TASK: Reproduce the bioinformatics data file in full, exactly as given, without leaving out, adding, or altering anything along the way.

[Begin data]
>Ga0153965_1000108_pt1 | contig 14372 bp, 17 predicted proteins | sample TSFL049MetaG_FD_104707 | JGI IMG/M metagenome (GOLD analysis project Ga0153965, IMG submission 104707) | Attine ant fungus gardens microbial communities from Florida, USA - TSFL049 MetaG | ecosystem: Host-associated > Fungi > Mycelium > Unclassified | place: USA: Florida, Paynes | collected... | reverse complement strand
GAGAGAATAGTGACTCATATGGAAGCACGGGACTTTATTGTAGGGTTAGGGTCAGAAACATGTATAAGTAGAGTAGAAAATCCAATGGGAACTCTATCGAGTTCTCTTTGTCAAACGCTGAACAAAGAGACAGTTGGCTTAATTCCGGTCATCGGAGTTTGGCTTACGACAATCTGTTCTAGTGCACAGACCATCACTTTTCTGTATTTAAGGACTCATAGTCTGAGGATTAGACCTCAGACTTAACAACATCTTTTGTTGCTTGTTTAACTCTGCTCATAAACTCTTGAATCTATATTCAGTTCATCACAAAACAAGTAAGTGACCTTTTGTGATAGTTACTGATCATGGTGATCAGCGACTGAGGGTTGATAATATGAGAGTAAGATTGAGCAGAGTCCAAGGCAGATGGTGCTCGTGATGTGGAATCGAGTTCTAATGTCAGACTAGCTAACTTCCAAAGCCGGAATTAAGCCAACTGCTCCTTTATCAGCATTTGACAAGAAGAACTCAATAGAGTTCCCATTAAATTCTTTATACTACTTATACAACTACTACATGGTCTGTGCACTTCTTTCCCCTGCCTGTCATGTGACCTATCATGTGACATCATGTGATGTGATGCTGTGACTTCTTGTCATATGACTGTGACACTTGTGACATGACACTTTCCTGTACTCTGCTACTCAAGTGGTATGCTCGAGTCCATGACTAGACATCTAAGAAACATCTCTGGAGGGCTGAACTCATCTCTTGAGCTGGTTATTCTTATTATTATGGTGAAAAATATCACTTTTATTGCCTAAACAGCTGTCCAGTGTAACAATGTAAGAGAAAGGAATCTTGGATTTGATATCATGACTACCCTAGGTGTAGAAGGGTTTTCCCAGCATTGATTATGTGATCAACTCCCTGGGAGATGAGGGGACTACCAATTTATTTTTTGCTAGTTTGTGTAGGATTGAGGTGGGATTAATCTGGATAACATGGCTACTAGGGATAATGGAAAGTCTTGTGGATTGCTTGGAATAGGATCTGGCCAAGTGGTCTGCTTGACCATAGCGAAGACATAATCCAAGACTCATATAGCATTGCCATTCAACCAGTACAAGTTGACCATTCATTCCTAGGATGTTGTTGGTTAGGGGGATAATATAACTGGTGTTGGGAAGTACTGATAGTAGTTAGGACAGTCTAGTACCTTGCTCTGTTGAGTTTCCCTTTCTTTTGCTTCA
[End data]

>Ga0153965_1000108_pt1 | contig 14372 bp, 17 predicted proteins | sample TSFL049MetaG_FD_104707 | JGI IMG/M metagenome (GOLD analysis project Ga0153965, IMG submission 104707) | Attine ant fungus gardens microbial communities from Florida, USA - TSFL049 MetaG | ecosystem: Host-associated > Fungi > Mycelium > Unclassified | place: USA: Florida, Paynes | collected... | reverse complement strand
GAGAGAATAGTGACTCATATGGAAGCACGGGACTTTATTGTAGGGTTAGGGTCAGAAACATGTATAAGTAGAGTAGAAAATCCAATGGGAACTCTATCGAGTTCTCTTTGTCAAACGCTGAACAAAGAGACAGTTGGCTTAATTCCGGTCATCGGAGTTTGGCTTACGACAATCTGTTCTAGTGCACAGACCATCACTTTTCTGTATTTAAGGACTCATAGTCTGAGGATTAGACCTCAGACTTAACAACATCTTTTGTTGCTTGTTTAACTCTGCTCATAAACTCTTGAATCTATATTCAGTTCATCACAAAACAAGTAAGTGACCTTTTGTGATAGTTACTGATCATGGTGATCAGCGACTGAGGGTTGATAATATGAGAGTAAGATTGAGCAGAGTCCAAGGCAGATGGTGCTCGTGATGTGGAATCGAGTTCTAATGTCAGACTAGCTAACTTCCAAAGCCGGAATTAAGCCAACTGCTCCTTTATCAGCATTTGACAAGAAGAACTCAATAGAGTTCCCATTAAATTCTTTATACTACTTATACAACTACTACATGGTCTGTGCACTTCTTTCCCCTGCCTGTCATGTGACCTATCATGTGACATCATGTGATGTGATGCTGTGACTTCTTGTCATATGACTGTGACACTTGTGACATGACACTTTCCTGTACTCTGCTACTCAAGTGGTATGCTCGAGTCCATGACTAGACATCTAAGAAACATCTCTGGAGGGCTGAACTCATCTCTTGAGCTGGTTATTCTTATTATTATGGTGAAAAATATCACTTTTATTGCCTAAACAGCTGTCCAGTGTAACAATGTAAGAGAAAGGAATCTTGGATTTGATATCATGACTACCCTAGGTGTAGAAGGGTTTTCCCAGCATTGATTATGTGATCAACTCCCTGGGAGATGAGGGGACTACCAATTTATTTTTTGCTAGTTTGTGTAGGATTGAGGTGGGATTAATCTGGATAACATGGCTACTAGGGATAATGGAAAGTCTTGTGGATTGCTTGGAATAGGATCTGGCCAAGTGGTCTGCTTGACCATAGCGAAGACATAATCCAAGACTCATATAGCATTGCCATTCAACCAGTACAAGTTGACCATTCATTCCTAGGATGTTGTTGGTTAGGGGGATAATATAACTGGTGTTGGGAAGTACTGATAGTAGTTAGGACAGTCTAGTACCTTGCTCTGTTGAGTTTCCCTTTCTTTTGCTTCA